feet per year since 2005, spurred by two hurricane events. This presents
significant challenges for resorts, which off the primary attraction of long,
white sandy beaches for guest enjoyment. Furthermore, beach erosion could negatively
impact 150 acres of protected mangroves surrounding the resorts, which are home
to alligators, turtles, and various bird species, and even further undermine
the resorts coastal resiliency.
in consortium with local organizations, embarked on reef restoration efforts to
enhance coastal protection services and biodiversity. Scientists transplanted
fragments from a coral nursey onto a concrete grid on the ocean floor on the
Mayakoba coast. The artificial reef is expected to connect with the nearby
existing natural reef to form a self-sustaining colony, capable of providing
coastal protection services.
of spring 2018, initial trials were performing well with the Elkhorn coral
thriving in the concrete barriers. It is expected to take two years for the
coral to mature into a strong colony and four years for the coral to start
reproducing. Once mature, the reef is expected to help protect Mayakoba beaches
from erosion, and attract fish and marine life to create a more desirable
attraction for snorkelers and divers.
Fairmont even offers a ‘Coral Reef Restoration Package’ where guests can
participate in restoration efforts as a part of their stay. Twenty Five percent
of revenues from this package are redirected to fund reef restoration efforts. The
resort is able to capture an additional revenue stream through this package,
offering an additional economic incentive for investment in coastal
are a series of challenges that could compromise the corals restoration
efforts, and the services they provide. This includes coral bleaching driven by
increased sea surface temperatures and sunlight exposure, sargassum influx,
extreme events (i.e. hurricanes that cause structural damage to the reef, and
industrial run-off. The inability to effectively regulate the anthropogenic activities
(i.e. greenhouse gas emissions, and agricultural runoff) creates a challenge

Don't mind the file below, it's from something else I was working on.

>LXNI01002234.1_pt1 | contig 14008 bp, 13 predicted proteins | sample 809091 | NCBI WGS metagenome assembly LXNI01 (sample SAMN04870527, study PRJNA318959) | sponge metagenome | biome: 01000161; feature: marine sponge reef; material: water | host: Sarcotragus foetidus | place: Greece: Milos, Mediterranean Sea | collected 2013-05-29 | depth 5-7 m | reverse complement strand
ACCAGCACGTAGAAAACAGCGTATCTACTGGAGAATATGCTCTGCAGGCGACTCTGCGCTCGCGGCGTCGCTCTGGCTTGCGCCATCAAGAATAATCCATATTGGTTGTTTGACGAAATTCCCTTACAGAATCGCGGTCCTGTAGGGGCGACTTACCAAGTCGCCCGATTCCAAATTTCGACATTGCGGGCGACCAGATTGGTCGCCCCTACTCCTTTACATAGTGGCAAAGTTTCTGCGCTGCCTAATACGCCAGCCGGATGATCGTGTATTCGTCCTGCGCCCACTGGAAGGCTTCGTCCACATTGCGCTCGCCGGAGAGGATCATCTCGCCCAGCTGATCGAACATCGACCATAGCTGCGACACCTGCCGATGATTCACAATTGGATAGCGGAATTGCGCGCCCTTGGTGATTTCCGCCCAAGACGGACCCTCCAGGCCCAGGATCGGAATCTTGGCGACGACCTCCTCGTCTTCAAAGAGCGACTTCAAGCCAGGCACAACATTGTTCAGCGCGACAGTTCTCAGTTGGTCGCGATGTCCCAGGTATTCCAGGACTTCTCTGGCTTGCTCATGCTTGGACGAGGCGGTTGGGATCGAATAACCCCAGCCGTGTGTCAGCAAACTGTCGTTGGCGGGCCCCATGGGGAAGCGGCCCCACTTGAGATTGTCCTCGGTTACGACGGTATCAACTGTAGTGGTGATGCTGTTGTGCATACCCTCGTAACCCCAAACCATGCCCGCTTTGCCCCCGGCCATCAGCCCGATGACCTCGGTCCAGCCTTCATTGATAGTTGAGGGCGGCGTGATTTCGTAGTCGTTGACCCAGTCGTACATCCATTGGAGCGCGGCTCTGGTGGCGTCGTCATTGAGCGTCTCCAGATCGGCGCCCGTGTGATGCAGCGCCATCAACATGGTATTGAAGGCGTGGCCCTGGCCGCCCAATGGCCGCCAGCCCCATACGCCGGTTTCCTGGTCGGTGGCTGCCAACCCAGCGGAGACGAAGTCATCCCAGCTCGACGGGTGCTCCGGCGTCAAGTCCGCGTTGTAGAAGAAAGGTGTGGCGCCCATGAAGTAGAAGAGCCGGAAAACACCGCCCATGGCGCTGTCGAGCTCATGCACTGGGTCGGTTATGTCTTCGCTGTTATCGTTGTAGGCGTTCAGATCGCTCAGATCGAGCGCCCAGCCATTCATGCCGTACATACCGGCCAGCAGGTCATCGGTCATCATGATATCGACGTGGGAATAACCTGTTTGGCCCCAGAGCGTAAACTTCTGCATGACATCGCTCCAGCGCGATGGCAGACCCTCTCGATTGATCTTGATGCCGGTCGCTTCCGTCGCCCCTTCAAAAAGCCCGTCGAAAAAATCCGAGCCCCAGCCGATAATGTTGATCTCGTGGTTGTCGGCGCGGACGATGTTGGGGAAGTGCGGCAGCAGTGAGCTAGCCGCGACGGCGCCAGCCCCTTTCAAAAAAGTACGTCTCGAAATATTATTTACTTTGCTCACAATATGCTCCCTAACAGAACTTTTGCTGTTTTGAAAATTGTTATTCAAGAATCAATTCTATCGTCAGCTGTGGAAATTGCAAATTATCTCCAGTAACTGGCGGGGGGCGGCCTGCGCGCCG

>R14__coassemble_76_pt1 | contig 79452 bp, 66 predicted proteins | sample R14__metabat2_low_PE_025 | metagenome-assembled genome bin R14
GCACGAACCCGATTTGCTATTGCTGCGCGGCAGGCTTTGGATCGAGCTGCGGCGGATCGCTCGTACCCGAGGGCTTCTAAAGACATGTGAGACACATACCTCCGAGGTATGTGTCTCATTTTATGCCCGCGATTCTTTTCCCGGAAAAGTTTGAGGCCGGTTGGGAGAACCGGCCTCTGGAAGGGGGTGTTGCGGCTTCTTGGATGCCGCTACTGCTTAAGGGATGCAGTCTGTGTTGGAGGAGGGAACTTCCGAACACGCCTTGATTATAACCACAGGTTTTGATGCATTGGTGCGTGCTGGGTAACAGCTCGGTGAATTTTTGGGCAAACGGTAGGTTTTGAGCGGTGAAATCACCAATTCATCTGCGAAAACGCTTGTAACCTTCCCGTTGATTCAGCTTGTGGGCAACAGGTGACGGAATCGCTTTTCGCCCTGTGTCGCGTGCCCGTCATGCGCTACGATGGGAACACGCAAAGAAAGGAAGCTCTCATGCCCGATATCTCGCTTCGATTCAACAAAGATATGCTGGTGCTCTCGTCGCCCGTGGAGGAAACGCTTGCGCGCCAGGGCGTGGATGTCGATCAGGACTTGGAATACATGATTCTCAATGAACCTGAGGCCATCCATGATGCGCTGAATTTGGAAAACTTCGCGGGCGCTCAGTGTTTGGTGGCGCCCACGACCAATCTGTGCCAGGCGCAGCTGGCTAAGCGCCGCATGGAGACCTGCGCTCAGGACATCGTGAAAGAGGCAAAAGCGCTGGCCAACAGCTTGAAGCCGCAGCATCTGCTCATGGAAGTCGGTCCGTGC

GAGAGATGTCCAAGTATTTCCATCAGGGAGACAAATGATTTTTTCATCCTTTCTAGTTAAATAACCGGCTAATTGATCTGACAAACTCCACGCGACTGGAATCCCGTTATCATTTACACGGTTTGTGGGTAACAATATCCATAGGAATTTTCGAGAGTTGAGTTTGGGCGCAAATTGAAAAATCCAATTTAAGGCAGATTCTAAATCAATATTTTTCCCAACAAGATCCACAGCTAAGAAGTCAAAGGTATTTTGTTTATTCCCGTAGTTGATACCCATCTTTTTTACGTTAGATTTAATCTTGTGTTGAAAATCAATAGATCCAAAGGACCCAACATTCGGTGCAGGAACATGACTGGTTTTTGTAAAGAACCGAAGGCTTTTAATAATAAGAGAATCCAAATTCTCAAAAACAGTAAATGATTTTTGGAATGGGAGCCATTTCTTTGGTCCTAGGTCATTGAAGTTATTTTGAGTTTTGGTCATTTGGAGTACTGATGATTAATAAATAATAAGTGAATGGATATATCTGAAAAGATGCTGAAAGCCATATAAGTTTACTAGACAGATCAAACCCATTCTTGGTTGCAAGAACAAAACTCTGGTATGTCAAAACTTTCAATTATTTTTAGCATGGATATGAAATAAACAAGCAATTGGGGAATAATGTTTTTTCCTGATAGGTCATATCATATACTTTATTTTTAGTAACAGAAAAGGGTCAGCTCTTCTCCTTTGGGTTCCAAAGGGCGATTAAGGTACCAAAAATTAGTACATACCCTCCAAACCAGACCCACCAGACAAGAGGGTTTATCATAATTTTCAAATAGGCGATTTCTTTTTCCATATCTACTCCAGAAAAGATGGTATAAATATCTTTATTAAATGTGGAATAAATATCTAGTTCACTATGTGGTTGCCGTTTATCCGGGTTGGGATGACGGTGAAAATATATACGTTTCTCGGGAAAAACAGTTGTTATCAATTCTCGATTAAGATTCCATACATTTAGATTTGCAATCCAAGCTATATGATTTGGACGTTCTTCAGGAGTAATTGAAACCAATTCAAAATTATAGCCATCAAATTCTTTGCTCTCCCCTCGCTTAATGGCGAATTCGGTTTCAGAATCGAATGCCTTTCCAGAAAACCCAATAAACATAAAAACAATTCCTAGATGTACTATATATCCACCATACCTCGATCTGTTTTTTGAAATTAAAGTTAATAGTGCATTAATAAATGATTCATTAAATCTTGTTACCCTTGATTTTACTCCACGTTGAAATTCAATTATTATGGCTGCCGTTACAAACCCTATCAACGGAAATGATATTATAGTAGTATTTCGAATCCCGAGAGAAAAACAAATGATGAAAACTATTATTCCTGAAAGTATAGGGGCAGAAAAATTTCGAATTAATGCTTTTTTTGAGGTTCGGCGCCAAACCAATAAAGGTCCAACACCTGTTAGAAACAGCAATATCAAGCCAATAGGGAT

for the successful revival of coral reefs.
Netherland’s Sand Motor
The Dutch have long been striving to protect their low-lying country from sea level rise and coastal erosion. In the past, the sand dunes on the Dutch peninsula were replenished every 5-year, via sand shipment from the North Sea. However, the Dutch wanted to pilot a lasting solution that would allow the country’s southwest beaches to regenerate on their own, a popular kite-surfing destination and recreational area for the urban population.
creation of the Sand Motor, a large artificial hook shaped peninsula, changed
the dynamics of the winds, waves and currents to gradually spread sand along
the coast and form a new dune landscape and wider beach. The sand motor was
initially constructed with 21.5 million cubic meters spread across an area of
128 hectares, and natural processes are expected to add an additional 35
hectares to the coast over a 10 km stretch in the next 20 years. By depositing
a large volume of sand at once, the sand motor avoids repeated disruption to
Preliminary 5-year results of the Sand Motor show that it is acting mostly as expected, supplying sand to a five kilometer stretch of beach, with 1.5 million cubic meters of sand moved to the north, and nearly 1 million cubic meters moved to the south. Only dune growth in the coastal area near the Sand Motor is progressing slower than expected. The expansion of the beach has provided a greater area for community recreation and outdoor activities, and has become somewhat of a tourist attraction in itself. Long-term analysis of the Sand Motor (20 years) will ultimately show whether it is a viable solution, and can be reproduced as a coastal management strategy in other countries.
Please see this publication for further information on the Sand Motor.
Challenges of these projects and steps forward